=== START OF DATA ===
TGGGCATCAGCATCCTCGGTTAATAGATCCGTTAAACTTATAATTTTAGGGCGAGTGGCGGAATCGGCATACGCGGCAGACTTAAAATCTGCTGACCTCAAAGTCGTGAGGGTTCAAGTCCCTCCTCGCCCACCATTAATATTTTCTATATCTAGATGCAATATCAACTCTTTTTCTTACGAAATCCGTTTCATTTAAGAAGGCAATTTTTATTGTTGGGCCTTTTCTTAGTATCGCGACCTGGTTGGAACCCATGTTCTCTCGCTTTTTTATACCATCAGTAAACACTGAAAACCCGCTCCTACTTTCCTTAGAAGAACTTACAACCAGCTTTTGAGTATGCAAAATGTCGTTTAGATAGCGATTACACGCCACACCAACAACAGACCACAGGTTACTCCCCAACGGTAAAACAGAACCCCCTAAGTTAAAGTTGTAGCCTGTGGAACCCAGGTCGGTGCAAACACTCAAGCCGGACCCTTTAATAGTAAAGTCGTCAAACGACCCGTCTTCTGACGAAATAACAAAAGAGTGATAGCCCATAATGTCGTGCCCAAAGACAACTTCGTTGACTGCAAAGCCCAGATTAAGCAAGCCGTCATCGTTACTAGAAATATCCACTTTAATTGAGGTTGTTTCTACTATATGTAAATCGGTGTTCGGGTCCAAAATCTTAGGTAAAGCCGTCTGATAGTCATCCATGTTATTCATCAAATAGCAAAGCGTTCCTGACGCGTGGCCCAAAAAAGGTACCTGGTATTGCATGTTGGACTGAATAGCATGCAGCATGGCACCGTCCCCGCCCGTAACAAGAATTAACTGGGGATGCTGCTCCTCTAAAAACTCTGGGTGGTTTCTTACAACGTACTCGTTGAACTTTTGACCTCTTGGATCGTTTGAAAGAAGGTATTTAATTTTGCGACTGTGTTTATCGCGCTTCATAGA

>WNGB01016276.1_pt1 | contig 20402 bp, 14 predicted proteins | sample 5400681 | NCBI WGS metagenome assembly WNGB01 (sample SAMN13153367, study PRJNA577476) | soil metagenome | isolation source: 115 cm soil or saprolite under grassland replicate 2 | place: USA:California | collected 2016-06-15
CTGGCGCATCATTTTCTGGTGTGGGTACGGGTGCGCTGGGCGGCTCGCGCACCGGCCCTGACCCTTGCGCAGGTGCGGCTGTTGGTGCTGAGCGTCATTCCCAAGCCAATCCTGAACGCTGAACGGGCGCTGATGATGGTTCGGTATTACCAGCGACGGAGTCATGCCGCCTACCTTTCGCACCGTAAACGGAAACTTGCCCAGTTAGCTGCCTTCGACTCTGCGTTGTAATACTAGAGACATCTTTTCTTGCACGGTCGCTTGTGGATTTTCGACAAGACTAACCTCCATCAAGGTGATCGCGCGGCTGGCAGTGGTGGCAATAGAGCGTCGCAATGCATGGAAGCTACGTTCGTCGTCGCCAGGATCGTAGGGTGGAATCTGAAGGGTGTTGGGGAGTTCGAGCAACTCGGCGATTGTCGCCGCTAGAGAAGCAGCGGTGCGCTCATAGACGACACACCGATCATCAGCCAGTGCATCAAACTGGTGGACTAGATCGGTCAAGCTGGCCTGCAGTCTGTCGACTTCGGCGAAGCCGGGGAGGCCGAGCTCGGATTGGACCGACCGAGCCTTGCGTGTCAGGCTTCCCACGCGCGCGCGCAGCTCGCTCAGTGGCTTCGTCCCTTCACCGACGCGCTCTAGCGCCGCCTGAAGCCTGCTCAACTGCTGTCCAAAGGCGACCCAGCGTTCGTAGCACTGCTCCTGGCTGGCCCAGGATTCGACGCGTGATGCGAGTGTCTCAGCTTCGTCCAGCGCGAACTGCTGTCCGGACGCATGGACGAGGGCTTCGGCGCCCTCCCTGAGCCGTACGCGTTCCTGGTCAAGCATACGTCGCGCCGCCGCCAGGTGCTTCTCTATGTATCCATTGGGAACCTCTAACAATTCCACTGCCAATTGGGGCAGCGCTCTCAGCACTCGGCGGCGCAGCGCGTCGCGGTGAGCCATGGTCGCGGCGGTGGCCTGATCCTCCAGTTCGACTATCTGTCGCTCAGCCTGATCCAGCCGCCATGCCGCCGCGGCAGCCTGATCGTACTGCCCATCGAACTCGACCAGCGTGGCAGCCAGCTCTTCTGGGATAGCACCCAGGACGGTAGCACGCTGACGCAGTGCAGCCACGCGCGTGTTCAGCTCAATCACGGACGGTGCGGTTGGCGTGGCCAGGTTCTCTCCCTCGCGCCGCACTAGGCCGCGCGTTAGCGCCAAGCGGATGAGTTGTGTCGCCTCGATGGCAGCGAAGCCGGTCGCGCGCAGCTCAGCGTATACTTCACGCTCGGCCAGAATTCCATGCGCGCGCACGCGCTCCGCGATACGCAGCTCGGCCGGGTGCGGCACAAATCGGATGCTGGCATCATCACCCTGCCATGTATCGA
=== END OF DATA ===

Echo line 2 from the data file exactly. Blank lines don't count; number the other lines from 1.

>WNGB01016276.1_pt1 | contig 20402 bp, 14 predicted proteins | sample 5400681 | NCBI WGS metagenome assembly WNGB01 (sample SAMN13153367, study PRJNA577476) | soil metagenome | isolation source: 115 cm soil or saprolite under grassland replicate 2 | place: USA:California | collected 2016-06-15